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climate change
Repeat photography is one of the tools range ecologists use to document how lands change: In 1902, photographer David Griffiths' horse-drawn buggy was clearly visible in the open grassland, surrounded by scattered desert hackberry plants at the foot of Huérfano Butte, south of Tucson, Ariz. By 1941, an unknown photographer documented burro weed and cholla cactus popping up, along with velvet mesquite trees. In 2007, the grass cover had given way to velvet mesquite trees, and prickly pear have replaced cholla as the dominant cacti. -  Mitchel McClaran/University of Arizona
Repeat photography is one of the tools range ecologists use to document how lands change: In 1902, photographer David Griffiths' horse-drawn buggy was clearly visible in the open grassland, surrounded by scattered desert hackberry plants at the foot of Huérfano Butte, south of Tucson, Ariz. By 1941, an unknown photographer documented burro weed and cholla cactus popping up, along with velvet mesquite trees. In 2007, the grass cover had given way to velvet mesquite trees, and prickly pear have replaced cholla as the dominant cacti. - Mitchel McClaran/University of Arizona

Scientists with the U.S. Department of Agriculture, or USDA, and their partners have determined that water demand by many plant communities can fluctuate in response to water availability, indicating a capacity for resilience even when changing climate patterns produce periodic droughts or floods.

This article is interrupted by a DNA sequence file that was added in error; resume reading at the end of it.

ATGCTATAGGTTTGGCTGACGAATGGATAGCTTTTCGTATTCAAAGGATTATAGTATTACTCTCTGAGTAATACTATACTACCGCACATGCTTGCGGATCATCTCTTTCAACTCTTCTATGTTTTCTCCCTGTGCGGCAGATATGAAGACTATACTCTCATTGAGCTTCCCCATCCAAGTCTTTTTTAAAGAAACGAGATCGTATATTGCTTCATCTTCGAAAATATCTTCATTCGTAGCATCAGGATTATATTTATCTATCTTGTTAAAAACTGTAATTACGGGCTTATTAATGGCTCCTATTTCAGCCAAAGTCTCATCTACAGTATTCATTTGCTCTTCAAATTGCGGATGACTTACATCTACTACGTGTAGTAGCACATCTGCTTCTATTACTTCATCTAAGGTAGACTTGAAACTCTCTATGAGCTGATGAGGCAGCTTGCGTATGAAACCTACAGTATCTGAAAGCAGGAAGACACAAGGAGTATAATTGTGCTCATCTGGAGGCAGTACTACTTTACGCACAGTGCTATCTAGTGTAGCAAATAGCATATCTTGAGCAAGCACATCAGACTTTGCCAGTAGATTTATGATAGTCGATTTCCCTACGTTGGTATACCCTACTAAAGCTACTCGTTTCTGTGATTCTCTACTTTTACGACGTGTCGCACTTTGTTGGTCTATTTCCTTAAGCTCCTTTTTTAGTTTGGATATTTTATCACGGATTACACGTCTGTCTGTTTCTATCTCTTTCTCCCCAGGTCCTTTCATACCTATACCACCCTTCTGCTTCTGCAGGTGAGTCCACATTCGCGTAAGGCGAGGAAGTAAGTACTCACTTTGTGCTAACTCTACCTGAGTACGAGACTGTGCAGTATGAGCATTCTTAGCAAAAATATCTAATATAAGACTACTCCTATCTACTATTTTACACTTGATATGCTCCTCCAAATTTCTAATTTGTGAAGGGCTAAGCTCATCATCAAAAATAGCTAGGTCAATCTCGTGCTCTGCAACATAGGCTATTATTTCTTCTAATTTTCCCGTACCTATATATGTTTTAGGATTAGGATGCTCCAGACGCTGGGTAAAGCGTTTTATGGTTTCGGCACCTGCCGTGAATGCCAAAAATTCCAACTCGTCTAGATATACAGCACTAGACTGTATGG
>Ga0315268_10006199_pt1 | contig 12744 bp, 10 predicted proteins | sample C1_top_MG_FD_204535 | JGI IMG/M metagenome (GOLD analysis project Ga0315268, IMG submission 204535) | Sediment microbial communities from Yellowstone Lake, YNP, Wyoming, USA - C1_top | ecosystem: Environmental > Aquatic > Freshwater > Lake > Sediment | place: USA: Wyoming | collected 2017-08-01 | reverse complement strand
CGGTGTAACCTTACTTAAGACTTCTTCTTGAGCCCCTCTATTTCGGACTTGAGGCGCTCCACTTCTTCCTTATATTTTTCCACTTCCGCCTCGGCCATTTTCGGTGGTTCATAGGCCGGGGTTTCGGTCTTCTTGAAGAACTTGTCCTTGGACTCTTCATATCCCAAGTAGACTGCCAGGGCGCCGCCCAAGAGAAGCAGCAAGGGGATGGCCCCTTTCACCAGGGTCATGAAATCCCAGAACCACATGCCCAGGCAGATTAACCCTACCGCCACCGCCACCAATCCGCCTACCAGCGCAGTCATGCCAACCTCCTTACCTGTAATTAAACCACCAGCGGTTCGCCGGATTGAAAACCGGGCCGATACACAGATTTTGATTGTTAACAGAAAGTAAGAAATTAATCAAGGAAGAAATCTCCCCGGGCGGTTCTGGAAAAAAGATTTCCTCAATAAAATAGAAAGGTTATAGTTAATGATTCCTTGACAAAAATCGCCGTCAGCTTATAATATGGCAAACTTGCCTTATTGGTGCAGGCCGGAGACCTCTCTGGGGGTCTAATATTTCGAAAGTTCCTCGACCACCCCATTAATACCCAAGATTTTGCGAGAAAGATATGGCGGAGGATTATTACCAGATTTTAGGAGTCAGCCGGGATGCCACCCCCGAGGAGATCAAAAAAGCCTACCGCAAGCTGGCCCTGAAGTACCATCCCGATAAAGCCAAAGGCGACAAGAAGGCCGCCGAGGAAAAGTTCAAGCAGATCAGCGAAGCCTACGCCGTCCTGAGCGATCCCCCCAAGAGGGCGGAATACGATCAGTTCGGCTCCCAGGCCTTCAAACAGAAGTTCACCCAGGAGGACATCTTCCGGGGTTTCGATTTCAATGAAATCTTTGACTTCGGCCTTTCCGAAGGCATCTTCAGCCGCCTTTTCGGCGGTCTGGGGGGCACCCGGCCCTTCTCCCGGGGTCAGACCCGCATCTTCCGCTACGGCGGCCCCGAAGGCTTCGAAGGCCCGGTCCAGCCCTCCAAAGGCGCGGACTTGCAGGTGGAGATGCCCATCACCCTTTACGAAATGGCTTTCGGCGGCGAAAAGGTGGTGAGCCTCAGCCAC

But their research also suggests that a limit to this resilience ultimately could threaten the survival of these plant communities. Sensitive environments such as the arid grasslands in the Southwestern U.S. already are approaching this limit.

Results from this study were published in the journal Nature by a team of Agricultural Research Service, or ARS, scientists, including three scientists affiliated with the UA. ARS is USDA's chief scientific research agency.

The study was led by UA-affiliated ARS researchers Guillermo Ponce Campos and Susan Moran and an Australian team led by Alfredo Huete from the University of Technology, Sydney.

"We found that plants have a capacity for resilience even in the face of the severe drought over the past decade," said Ponce Campos, the study's lead author. Ponce Campos led the research as part of his doctoral work at the UA and now is a research associate working with Moran.

"From grasslands to forests, plants can tolerate low precipitation, but if drought conditions continue past a certain point, this resilience will fail," said Moran, who graduated from the UA and now is a researcher with the USDA ARS Southwest Watershed Research Center and an adjunct professor in the department of soil, water and environmental science in the UA College of Agriculture and Life Sciences.

Once that limit is reached, water-starved plants lose their ability to take advantage of increased precipitation, even if the drought makes way for wetter conditions, Moran explained.

The researchers conducted their investigation using measurements made during 2000-09 at 29 sites in the United States, Puerto Rico and Australia. This provided data about precipitation patterns in the various types of environments. Globally, the 2000-09 decade ranked as the 10 warmest years of the 130-year (1880-2009) record. The team compared these data with measurements taken from 1975 to 1998 at 14 sites in North America, Central America and South America.